J Hotel – Embellishing Any Luxury China Tour – Shanghai’s Impressive New Design Hotel

  • Guy Rubin I
  • September 1, 2023

The glittering J Hotel, housed atop China’s tallest building, The Shanghai Center, the third tallest in the world, curvaceously soars 128 floors over the world’s most stunningly glorious futuristic cityscape in an opulently Las Vegas-inspired flight of fancy. With a Shanghainese restaurant on the 120th floor, it’s currently the world’s highest hotel. Indeed, it’s a hotel of China luxury travel superlatives, whether you count the tiles of the Italian mosaic walls in its presidential Shanghai Suite, the sparkling prismatic refractions of French and Chinese crystal in its glass-faced bedrooms, the numerous international and Chinese works of art sprinkled throughout the public areas or, more blandly, the sheer financial cost of this absolutely gorgeously designed skyscraper. It’s also a story of firsts. Though they are the owners of many fine heritage hotels in the city, such as the Peace, Park, Metropole and Jinjiang Hotels, this is the first time the Jinjiang group is attempting to manage a first-tier luxury hotel. This is also the first time, the world has heard of the new “J Hotel” (J for Jinjiang). And whilst, there are various mainland Chinese-owned and managed five-star hotels, this is the first time a mainland Chinese brand, private or public, is asking to be judged as best in class at the luxury level anywhere in the world (as defined by consistently justifying highest city ADR).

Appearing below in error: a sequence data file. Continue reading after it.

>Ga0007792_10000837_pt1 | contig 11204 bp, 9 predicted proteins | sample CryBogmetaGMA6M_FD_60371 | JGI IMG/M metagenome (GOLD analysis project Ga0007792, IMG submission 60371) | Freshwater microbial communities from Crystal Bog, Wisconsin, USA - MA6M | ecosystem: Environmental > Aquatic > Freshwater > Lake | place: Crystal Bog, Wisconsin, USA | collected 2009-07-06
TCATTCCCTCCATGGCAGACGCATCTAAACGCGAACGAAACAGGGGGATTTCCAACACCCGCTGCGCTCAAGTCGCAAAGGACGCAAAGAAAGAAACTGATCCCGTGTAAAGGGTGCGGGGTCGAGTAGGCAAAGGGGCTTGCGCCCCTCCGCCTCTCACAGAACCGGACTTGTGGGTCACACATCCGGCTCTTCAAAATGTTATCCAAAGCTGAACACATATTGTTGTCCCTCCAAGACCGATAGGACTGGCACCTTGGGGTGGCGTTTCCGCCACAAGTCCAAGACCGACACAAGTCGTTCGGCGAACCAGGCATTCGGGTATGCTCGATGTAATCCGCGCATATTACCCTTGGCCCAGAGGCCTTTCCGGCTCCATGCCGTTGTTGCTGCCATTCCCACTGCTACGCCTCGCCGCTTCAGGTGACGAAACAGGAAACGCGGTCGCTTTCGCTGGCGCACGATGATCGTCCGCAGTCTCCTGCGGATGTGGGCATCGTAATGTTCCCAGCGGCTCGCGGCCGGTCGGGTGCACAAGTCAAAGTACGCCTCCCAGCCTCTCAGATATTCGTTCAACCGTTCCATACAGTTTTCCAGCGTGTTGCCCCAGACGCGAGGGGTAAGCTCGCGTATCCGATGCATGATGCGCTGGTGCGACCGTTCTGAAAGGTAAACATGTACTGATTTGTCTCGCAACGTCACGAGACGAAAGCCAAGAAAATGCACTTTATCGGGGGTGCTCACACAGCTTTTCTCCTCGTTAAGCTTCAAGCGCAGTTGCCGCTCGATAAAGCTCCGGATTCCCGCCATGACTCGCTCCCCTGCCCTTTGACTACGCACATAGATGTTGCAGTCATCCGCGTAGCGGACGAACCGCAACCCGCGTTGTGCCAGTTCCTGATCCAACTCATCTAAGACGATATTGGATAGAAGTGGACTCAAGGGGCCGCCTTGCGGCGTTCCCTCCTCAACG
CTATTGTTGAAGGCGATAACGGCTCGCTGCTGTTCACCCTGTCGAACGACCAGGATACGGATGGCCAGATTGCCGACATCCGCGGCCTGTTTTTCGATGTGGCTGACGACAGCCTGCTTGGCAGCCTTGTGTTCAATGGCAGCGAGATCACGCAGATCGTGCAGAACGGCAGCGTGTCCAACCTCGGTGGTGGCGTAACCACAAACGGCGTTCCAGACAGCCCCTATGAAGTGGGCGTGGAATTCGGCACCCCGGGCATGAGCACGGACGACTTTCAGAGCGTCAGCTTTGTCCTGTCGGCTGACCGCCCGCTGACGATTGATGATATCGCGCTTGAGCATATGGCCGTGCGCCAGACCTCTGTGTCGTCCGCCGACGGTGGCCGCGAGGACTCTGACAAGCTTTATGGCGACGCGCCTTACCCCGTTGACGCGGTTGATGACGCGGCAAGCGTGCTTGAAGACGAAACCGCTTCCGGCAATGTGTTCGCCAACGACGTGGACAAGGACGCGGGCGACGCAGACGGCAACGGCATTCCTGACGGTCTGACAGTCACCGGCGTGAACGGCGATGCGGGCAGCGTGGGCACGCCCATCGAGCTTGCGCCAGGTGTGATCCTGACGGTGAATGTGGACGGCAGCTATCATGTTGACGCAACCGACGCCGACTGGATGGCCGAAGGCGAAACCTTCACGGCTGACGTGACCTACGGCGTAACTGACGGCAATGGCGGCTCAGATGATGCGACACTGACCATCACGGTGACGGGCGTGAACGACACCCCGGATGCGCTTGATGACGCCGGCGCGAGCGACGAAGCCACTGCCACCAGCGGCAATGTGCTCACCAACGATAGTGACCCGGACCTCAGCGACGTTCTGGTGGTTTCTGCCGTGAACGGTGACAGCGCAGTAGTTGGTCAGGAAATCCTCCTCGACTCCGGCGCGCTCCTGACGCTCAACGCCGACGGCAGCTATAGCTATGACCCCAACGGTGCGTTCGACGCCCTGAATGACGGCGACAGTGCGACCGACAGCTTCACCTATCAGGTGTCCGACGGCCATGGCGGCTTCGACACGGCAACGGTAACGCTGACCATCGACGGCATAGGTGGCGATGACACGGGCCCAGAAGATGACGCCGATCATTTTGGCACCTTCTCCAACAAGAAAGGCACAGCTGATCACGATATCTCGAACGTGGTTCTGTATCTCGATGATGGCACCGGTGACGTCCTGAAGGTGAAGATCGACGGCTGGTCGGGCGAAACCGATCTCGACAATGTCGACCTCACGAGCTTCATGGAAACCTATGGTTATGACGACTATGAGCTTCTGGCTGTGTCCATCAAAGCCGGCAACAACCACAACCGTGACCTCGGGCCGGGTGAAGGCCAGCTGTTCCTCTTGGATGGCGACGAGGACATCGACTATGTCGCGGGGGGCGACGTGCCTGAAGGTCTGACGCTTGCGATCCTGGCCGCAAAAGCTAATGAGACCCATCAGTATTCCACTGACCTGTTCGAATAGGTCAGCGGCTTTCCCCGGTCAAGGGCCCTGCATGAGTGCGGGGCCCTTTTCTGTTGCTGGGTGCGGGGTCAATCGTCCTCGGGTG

To lead the charge, they have employed a veteran China hand, Richard Yap from Singapore. He has an extensive resume incorporating western luxury brands from Aman to Raffles along with mainland Chinese ones such as the Beijing Commune. He knows the standards expected of top tier luxury China hotels and has the local experience necessary to work within a local work style and management structure. Aware that he needs to achieve exemplary service levels, he has convinced his task masters to invest in a team of well-trained butlers. These are to coordinate service delivery between the various hotel functions to demanding guests, both domestic and international. Of course, because of Covid, so far most hotel users have been mainland Chinese. Like many China luxury hoteliers, Richard is keen to have the opportunity to take his staff and property to new heights by excelling with a smorgasbord of nationalities. He commented – “western and Chinese guests focus on different parts of the hotel experience, and we want to be able to cater to both”.